Fun facts to know and tell about the Florida Gators now that they are 7-0-1 and (maybe) America's No. 1 college football team:
1) Their coach, Galen Hall, is not actually bald. He just has his mohawk on inside out. This, coupled with a Michelin man physique, makes him look a little like Fred Mertz. His wife (Elaine, not Ethel) calls him "gorgeous." Rival coaches call him a genius. You can call him undefeated. As a head coach, he's 15-0-1 over two seasons.
2) Their star quarterback, sophomore Kerwin Bell, drives a slick sports car, just like everybody else's star quarterback. Only difference is, Bell paid for his. You see, Bell wasn't recruited. He was a walk-on from outside Mayo, Fla. (pop. 891). You can call him the Throwin' Mayoan.
3) Their arrest record is almost as long as their current unbeaten streak (18). The NCAA caught Florida violating the bejesus out of the rules under former coach Charley Pell and stuck the Gators with three years of probation. So here they are, Public Enemy No. 1, and maybe No. 1 period. Whether they have done it without exceeding the salary cap is another question entirely.
Anyway, on Saturday the Gators traveled to Auburn's Jordan (say it JERden) Hare Stadium, where they had won only twice since 1927, and came away with a nervy 14-10 victory. Florida's triumph was impressive enough to vault the Gators past Penn State, an unimpressive winner over Boston College, and into the No. 1 slot in SI's Top 20. Although Florida was Auburn's better—the Gators committed no turnovers and came from behind to win—Tiger fans will be wondering over their mourning grits how things might have been had tailback Bo (Where'd He Go?) Jackson not gone to the sidelines. Once again, mishap visited Jackson in a critical game. He finished with only 48 yards (152 under his average), leaving just before halftime with a bruised thigh. "A helmet caught me between my thigh pad and knee pad," said Jackson, rubbing that very spot.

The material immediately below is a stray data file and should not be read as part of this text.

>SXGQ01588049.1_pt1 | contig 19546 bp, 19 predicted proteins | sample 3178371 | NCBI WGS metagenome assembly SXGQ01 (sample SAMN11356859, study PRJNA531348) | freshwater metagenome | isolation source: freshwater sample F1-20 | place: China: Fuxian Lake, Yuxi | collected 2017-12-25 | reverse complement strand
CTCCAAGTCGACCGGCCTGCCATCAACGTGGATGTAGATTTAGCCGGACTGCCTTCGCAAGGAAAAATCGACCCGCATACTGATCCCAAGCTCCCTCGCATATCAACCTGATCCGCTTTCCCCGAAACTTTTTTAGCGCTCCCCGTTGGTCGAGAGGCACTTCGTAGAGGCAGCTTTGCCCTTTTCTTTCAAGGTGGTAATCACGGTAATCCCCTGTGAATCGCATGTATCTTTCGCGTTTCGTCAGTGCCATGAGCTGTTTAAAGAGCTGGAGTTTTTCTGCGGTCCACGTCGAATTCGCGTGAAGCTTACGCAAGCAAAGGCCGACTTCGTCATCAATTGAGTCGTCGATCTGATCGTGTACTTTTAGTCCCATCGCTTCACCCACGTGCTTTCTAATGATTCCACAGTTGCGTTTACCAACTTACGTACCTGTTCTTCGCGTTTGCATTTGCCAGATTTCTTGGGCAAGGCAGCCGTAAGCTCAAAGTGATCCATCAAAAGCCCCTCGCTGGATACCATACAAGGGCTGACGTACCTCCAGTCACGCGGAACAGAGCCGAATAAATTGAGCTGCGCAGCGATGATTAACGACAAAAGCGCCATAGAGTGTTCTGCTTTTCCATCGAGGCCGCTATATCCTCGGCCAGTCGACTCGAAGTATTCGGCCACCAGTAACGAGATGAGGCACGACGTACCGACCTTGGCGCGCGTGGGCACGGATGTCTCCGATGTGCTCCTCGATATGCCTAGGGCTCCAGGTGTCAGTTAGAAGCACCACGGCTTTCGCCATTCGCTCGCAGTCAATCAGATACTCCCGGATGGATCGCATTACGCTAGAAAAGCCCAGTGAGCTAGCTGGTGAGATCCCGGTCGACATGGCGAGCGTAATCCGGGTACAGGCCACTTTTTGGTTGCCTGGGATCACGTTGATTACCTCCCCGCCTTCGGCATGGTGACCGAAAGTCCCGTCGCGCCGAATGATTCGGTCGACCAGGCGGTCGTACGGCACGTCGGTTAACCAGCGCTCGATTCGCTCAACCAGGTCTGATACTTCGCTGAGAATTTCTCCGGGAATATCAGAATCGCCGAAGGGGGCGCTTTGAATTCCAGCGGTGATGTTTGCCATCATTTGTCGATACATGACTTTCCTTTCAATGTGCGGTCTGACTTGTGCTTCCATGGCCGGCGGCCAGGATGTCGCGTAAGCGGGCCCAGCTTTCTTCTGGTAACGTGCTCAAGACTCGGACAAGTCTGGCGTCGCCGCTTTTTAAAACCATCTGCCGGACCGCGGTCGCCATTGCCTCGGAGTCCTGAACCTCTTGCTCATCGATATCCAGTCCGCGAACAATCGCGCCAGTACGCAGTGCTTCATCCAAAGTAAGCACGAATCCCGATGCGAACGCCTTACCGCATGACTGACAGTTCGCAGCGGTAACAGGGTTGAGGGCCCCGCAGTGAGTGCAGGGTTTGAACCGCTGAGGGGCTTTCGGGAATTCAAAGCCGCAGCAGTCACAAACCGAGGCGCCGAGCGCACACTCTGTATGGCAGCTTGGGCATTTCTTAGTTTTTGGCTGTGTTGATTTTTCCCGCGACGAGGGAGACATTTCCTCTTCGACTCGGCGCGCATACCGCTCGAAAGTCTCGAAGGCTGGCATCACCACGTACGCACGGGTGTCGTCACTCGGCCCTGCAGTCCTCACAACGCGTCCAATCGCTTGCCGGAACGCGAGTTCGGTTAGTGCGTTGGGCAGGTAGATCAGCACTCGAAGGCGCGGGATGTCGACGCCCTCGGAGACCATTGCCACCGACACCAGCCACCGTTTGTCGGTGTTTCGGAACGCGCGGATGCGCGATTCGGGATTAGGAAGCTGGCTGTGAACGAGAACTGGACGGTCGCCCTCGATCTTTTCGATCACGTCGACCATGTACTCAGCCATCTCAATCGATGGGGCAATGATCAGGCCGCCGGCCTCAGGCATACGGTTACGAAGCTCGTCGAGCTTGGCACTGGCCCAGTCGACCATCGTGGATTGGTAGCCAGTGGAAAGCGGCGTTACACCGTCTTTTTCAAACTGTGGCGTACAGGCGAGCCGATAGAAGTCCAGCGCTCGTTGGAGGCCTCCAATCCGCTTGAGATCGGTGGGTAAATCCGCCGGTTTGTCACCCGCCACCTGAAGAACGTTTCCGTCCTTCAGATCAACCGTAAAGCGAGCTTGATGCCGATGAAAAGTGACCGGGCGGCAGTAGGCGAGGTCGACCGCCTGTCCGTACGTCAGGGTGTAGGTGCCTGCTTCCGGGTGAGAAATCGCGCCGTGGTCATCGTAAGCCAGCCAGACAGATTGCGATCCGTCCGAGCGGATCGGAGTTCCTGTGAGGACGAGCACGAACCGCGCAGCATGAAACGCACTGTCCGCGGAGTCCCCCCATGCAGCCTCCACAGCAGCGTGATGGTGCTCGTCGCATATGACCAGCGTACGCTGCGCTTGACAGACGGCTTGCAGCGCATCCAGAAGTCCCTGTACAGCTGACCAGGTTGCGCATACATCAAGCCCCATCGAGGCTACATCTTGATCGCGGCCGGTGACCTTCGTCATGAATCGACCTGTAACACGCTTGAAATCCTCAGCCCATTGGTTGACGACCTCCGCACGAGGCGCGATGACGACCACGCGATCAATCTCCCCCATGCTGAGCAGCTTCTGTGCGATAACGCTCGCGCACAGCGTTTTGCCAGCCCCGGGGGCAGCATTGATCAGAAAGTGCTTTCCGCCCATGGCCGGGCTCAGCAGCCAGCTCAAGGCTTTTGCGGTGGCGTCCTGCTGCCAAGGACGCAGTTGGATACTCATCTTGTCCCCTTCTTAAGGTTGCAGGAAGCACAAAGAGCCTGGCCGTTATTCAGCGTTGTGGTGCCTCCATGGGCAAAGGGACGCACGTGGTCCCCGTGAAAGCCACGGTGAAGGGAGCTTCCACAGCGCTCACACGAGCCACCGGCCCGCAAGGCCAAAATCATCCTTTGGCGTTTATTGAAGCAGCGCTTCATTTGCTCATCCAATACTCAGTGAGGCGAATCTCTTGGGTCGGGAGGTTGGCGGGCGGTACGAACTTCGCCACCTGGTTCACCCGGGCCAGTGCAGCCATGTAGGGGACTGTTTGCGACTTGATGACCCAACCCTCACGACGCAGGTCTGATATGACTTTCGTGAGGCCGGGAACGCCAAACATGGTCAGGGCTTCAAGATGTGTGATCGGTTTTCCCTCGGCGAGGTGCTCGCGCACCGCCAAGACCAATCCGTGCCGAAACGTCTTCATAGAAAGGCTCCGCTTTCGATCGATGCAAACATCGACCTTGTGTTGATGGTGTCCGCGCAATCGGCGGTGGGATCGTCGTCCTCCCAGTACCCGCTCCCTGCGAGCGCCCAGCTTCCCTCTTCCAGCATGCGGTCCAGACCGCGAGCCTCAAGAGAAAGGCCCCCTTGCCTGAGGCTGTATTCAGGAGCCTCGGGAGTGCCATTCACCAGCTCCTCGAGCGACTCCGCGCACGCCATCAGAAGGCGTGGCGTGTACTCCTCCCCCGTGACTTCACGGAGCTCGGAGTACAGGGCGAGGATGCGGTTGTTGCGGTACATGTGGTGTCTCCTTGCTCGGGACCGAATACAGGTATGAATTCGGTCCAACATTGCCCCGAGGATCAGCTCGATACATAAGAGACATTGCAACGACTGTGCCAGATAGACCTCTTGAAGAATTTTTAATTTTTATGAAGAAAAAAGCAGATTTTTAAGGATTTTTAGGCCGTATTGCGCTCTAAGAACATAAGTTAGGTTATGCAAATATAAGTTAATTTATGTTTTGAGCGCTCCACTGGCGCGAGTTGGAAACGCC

He returned for three plays in the second half, but "it spasmed back up again" and he left the game for good. His replacement was Brent Fullwood, who's getting used to this. Jackson pulled himself out of Auburn's only other loss, 38-20 to Tennessee on Sept. 28, with a bruised knee. Sigh. If Jackson wins the Heisman Trophy, perhaps Fullwood can pick it up for him.
"Seems like Bo has a tendency to leave the ball game when the going gets tough," said Florida linebacker Leon Pennington. "I'm not saying anything about Bo. It's just that, in football, you're going to get banged up. Sometimes, you've got to play with pain."
Tell Florida about it. Tailback Neal Anderson started the game on a sore knee and limped off the field in the first quarter, but he returned. Bell guided the Gators to the winning touchdown in the fourth quarter on a twisted knee. Shoot, the whole Florida program has played with pain all season—the ouch that goes with knowing you have no hope for a bowl game or the SEC title. Still, in a year when the Shawnee Sheriffs have knocked other outlaws out of the saddle—SMU, USC and Illinois haven't been the same since they've gone on probation—Florida keeps on kicking up dust in the posse's face. So what gives, Hoss?
"We want the national championship," says Bell.
"You know why?" says Pennington. "Because they took everything else."